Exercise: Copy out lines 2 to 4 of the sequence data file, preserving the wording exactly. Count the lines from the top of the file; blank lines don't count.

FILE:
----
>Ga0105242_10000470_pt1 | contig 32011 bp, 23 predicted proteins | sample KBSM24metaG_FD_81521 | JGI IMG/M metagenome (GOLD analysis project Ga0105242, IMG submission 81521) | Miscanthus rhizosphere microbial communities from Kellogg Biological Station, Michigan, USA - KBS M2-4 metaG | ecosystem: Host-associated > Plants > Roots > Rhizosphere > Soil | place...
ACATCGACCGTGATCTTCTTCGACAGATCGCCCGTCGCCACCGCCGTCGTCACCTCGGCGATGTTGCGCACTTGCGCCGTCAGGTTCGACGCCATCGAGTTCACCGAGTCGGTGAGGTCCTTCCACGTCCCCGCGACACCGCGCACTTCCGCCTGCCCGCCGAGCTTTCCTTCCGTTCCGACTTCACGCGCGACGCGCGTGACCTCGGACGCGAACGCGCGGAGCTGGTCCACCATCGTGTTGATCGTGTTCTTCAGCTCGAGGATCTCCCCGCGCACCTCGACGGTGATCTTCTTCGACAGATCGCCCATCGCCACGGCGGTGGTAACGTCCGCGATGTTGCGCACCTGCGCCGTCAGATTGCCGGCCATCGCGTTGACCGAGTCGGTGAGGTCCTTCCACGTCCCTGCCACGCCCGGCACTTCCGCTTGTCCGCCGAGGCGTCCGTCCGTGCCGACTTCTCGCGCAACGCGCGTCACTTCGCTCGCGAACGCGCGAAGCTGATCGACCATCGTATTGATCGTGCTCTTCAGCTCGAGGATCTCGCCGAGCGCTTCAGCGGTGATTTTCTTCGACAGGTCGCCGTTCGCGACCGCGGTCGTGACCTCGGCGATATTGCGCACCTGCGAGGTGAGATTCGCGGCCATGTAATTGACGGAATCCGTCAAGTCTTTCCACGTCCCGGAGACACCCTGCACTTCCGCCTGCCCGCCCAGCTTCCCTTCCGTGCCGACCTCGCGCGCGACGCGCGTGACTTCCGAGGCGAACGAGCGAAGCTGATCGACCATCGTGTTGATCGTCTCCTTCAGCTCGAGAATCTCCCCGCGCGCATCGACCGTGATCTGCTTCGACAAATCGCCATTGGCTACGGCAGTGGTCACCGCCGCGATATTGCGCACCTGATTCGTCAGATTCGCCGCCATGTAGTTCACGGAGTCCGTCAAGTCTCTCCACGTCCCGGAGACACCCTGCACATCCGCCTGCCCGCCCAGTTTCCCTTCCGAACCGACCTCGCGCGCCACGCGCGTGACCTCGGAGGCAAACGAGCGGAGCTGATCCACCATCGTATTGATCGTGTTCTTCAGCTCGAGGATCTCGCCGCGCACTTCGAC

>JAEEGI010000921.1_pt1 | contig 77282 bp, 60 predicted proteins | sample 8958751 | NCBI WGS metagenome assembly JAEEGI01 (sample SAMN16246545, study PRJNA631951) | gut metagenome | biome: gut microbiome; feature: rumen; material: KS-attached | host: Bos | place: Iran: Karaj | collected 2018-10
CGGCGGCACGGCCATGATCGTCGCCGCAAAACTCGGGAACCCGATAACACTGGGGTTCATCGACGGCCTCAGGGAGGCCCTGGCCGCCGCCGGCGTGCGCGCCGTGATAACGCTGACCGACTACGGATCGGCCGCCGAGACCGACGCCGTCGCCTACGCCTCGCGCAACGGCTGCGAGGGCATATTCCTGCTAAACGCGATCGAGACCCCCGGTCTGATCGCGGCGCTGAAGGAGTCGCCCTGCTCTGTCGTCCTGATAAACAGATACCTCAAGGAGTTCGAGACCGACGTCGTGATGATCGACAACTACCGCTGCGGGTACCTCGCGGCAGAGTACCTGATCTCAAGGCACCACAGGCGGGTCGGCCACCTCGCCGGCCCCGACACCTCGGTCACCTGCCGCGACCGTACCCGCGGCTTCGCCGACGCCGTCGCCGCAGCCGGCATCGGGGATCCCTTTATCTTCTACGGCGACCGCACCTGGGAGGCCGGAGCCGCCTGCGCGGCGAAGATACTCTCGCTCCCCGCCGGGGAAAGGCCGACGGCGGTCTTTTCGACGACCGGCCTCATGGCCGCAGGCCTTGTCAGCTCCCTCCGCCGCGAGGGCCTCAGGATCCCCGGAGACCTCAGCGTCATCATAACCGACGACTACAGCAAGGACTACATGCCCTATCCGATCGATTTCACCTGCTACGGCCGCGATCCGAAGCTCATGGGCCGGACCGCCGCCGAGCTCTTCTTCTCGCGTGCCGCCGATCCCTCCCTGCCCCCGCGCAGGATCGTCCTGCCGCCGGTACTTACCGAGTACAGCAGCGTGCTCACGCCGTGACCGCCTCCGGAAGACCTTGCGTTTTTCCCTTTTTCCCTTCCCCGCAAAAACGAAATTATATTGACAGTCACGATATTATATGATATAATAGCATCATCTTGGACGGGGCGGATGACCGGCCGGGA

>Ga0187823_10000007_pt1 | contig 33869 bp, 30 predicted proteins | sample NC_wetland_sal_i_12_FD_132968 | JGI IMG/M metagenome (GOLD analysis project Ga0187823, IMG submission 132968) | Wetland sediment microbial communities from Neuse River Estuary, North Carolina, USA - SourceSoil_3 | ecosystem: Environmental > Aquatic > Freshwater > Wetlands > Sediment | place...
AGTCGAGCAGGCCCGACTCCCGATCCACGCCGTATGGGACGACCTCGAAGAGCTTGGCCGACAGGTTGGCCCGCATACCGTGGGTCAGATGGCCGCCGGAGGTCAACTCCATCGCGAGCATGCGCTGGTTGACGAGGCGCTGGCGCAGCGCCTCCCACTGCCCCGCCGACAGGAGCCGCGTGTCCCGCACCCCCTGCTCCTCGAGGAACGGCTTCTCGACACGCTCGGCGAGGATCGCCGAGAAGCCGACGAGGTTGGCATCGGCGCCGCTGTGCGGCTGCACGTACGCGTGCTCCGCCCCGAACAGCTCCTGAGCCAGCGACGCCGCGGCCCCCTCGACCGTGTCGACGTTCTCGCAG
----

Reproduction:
ACATCGACCGTGATCTTCTTCGACAGATCGCCCGTCGCCACCGCCGTCGTCACCTCGGCGATGTTGCGCACTTGCGCCGTCAGGTTCGACGCCATCGAGTTCACCGAGTCGGTGAGGTCCTTCCACGTCCCCGCGACACCGCGCACTTCCGCCTGCCCGCCGAGCTTTCCTTCCGTTCCGACTTCACGCGCGACGCGCGTGACCTCGGACGCGAACGCGCGGAGCTGGTCCACCATCGTGTTGATCGTGTTCTTCAGCTCGAGGATCTCCCCGCGCACCTCGACGGTGATCTTCTTCGACAGATCGCCCATCGCCACGGCGGTGGTAACGTCCGCGATGTTGCGCACCTGCGCCGTCAGATTGCCGGCCATCGCGTTGACCGAGTCGGTGAGGTCCTTCCACGTCCCTGCCACGCCCGGCACTTCCGCTTGTCCGCCGAGGCGTCCGTCCGTGCCGACTTCTCGCGCAACGCGCGTCACTTCGCTCGCGAACGCGCGAAGCTGATCGACCATCGTATTGATCGTGCTCTTCAGCTCGAGGATCTCGCCGAGCGCTTCAGCGGTGATTTTCTTCGACAGGTCGCCGTTCGCGACCGCGGTCGTGACCTCGGCGATATTGCGCACCTGCGAGGTGAGATTCGCGGCCATGTAATTGACGGAATCCGTCAAGTCTTTCCACGTCCCGGAGACACCCTGCACTTCCGCCTGCCCGCCCAGCTTCCCTTCCGTGCCGACCTCGCGCGCGACGCGCGTGACTTCCGAGGCGAACGAGCGAAGCTGATCGACCATCGTGTTGATCGTCTCCTTCAGCTCGAGAATCTCCCCGCGCGCATCGACCGTGATCTGCTTCGACAAATCGCCATTGGCTACGGCAGTGGTCACCGCCGCGATATTGCGCACCTGATTCGTCAGATTCGCCGCCATGTAGTTCACGGAGTCCGTCAAGTCTCTCCACGTCCCGGAGACACCCTGCACATCCGCCTGCCCGCCCAGTTTCCCTTCCGAACCGACCTCGCGCGCCACGCGCGTGACCTCGGAGGCAAACGAGCGGAGCTGATCCACCATCGTATTGATCGTGTTCTTCAGCTCGAGGATCTCGCCGCGCACTTCGAC

>JAEEGI010000921.1_pt1 | contig 77282 bp, 60 predicted proteins | sample 8958751 | NCBI WGS metagenome assembly JAEEGI01 (sample SAMN16246545, study PRJNA631951) | gut metagenome | biome: gut microbiome; feature: rumen; material: KS-attached | host: Bos | place: Iran: Karaj | collected 2018-10
CGGCGGCACGGCCATGATCGTCGCCGCAAAACTCGGGAACCCGATAACACTGGGGTTCATCGACGGCCTCAGGGAGGCCCTGGCCGCCGCCGGCGTGCGCGCCGTGATAACGCTGACCGACTACGGATCGGCCGCCGAGACCGACGCCGTCGCCTACGCCTCGCGCAACGGCTGCGAGGGCATATTCCTGCTAAACGCGATCGAGACCCCCGGTCTGATCGCGGCGCTGAAGGAGTCGCCCTGCTCTGTCGTCCTGATAAACAGATACCTCAAGGAGTTCGAGACCGACGTCGTGATGATCGACAACTACCGCTGCGGGTACCTCGCGGCAGAGTACCTGATCTCAAGGCACCACAGGCGGGTCGGCCACCTCGCCGGCCCCGACACCTCGGTCACCTGCCGCGACCGTACCCGCGGCTTCGCCGACGCCGTCGCCGCAGCCGGCATCGGGGATCCCTTTATCTTCTACGGCGACCGCACCTGGGAGGCCGGAGCCGCCTGCGCGGCGAAGATACTCTCGCTCCCCGCCGGGGAAAGGCCGACGGCGGTCTTTTCGACGACCGGCCTCATGGCCGCAGGCCTTGTCAGCTCCCTCCGCCGCGAGGGCCTCAGGATCCCCGGAGACCTCAGCGTCATCATAACCGACGACTACAGCAAGGACTACATGCCCTATCCGATCGATTTCACCTGCTACGGCCGCGATCCGAAGCTCATGGGCCGGACCGCCGCCGAGCTCTTCTTCTCGCGTGCCGCCGATCCCTCCCTGCCCCCGCGCAGGATCGTCCTGCCGCCGGTACTTACCGAGTACAGCAGCGTGCTCACGCCGTGACCGCCTCCGGAAGACCTTGCGTTTTTCCCTTTTTCCCTTCCCCGCAAAAACGAAATTATATTGACAGTCACGATATTATATGATATAATAGCATCATCTTGGACGGGGCGGATGACCGGCCGGGA